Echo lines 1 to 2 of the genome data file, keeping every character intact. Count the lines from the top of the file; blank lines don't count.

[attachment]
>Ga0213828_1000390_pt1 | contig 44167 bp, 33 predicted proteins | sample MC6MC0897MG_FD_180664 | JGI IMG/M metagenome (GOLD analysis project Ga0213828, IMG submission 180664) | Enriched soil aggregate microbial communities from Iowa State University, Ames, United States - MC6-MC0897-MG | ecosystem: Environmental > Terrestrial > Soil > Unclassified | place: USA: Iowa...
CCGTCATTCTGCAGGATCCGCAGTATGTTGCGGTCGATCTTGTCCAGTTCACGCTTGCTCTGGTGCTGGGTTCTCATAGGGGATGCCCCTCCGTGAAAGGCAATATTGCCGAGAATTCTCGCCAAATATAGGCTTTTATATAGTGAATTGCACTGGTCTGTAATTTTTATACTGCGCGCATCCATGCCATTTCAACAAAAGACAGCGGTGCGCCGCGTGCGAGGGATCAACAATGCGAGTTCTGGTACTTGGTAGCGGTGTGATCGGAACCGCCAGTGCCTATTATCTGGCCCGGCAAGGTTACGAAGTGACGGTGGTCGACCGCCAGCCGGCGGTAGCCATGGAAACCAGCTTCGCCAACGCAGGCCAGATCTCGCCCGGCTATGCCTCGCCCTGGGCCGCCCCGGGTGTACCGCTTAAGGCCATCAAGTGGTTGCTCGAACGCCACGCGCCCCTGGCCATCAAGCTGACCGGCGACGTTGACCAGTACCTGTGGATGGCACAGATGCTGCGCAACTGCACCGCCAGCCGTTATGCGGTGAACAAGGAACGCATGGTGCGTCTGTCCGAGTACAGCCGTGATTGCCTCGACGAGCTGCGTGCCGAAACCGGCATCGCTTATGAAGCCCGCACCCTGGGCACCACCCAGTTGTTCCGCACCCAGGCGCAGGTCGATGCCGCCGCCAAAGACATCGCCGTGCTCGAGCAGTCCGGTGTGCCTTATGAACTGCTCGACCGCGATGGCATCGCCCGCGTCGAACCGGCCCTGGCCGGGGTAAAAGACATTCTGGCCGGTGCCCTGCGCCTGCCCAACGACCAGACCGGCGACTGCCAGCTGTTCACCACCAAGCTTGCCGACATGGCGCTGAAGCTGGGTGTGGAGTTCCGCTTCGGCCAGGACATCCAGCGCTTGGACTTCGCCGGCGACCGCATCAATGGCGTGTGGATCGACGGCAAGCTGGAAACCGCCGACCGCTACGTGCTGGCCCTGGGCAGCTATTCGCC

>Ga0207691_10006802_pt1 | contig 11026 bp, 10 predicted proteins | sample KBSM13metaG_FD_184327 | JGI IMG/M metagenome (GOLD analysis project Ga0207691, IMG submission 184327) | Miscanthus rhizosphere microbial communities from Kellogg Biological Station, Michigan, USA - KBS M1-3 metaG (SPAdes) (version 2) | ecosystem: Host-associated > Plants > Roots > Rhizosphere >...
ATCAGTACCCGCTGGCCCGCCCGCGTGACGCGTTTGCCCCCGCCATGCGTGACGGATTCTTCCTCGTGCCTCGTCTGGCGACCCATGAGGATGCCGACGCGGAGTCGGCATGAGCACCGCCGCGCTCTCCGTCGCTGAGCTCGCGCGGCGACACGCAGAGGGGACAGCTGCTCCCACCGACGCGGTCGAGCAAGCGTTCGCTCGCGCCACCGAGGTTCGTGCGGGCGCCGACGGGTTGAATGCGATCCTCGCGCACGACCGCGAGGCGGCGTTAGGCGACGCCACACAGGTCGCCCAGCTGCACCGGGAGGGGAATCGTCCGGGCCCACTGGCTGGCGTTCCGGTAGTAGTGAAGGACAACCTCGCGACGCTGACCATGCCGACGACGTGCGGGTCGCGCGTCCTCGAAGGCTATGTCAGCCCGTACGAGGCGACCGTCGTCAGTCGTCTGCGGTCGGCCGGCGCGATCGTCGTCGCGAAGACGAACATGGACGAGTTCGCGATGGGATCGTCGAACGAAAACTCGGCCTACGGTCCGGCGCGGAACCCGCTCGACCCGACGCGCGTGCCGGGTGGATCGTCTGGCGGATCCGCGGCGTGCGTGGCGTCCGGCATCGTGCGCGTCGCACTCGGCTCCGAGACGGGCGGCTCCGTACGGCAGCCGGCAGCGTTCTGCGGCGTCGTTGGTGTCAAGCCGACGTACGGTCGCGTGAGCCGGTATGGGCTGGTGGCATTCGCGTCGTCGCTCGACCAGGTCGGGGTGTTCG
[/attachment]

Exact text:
>Ga0213828_1000390_pt1 | contig 44167 bp, 33 predicted proteins | sample MC6MC0897MG_FD_180664 | JGI IMG/M metagenome (GOLD analysis project Ga0213828, IMG submission 180664) | Enriched soil aggregate microbial communities from Iowa State University, Ames, United States - MC6-MC0897-MG | ecosystem: Environmental > Terrestrial > Soil > Unclassified | place: USA: Iowa...
CCGTCATTCTGCAGGATCCGCAGTATGTTGCGGTCGATCTTGTCCAGTTCACGCTTGCTCTGGTGCTGGGTTCTCATAGGGGATGCCCCTCCGTGAAAGGCAATATTGCCGAGAATTCTCGCCAAATATAGGCTTTTATATAGTGAATTGCACTGGTCTGTAATTTTTATACTGCGCGCATCCATGCCATTTCAACAAAAGACAGCGGTGCGCCGCGTGCGAGGGATCAACAATGCGAGTTCTGGTACTTGGTAGCGGTGTGATCGGAACCGCCAGTGCCTATTATCTGGCCCGGCAAGGTTACGAAGTGACGGTGGTCGACCGCCAGCCGGCGGTAGCCATGGAAACCAGCTTCGCCAACGCAGGCCAGATCTCGCCCGGCTATGCCTCGCCCTGGGCCGCCCCGGGTGTACCGCTTAAGGCCATCAAGTGGTTGCTCGAACGCCACGCGCCCCTGGCCATCAAGCTGACCGGCGACGTTGACCAGTACCTGTGGATGGCACAGATGCTGCGCAACTGCACCGCCAGCCGTTATGCGGTGAACAAGGAACGCATGGTGCGTCTGTCCGAGTACAGCCGTGATTGCCTCGACGAGCTGCGTGCCGAAACCGGCATCGCTTATGAAGCCCGCACCCTGGGCACCACCCAGTTGTTCCGCACCCAGGCGCAGGTCGATGCCGCCGCCAAAGACATCGCCGTGCTCGAGCAGTCCGGTGTGCCTTATGAACTGCTCGACCGCGATGGCATCGCCCGCGTCGAACCGGCCCTGGCCGGGGTAAAAGACATTCTGGCCGGTGCCCTGCGCCTGCCCAACGACCAGACCGGCGACTGCCAGCTGTTCACCACCAAGCTTGCCGACATGGCGCTGAAGCTGGGTGTGGAGTTCCGCTTCGGCCAGGACATCCAGCGCTTGGACTTCGCCGGCGACCGCATCAATGGCGTGTGGATCGACGGCAAGCTGGAAACCGCCGACCGCTACGTGCTGGCCCTGGGCAGCTATTCGCC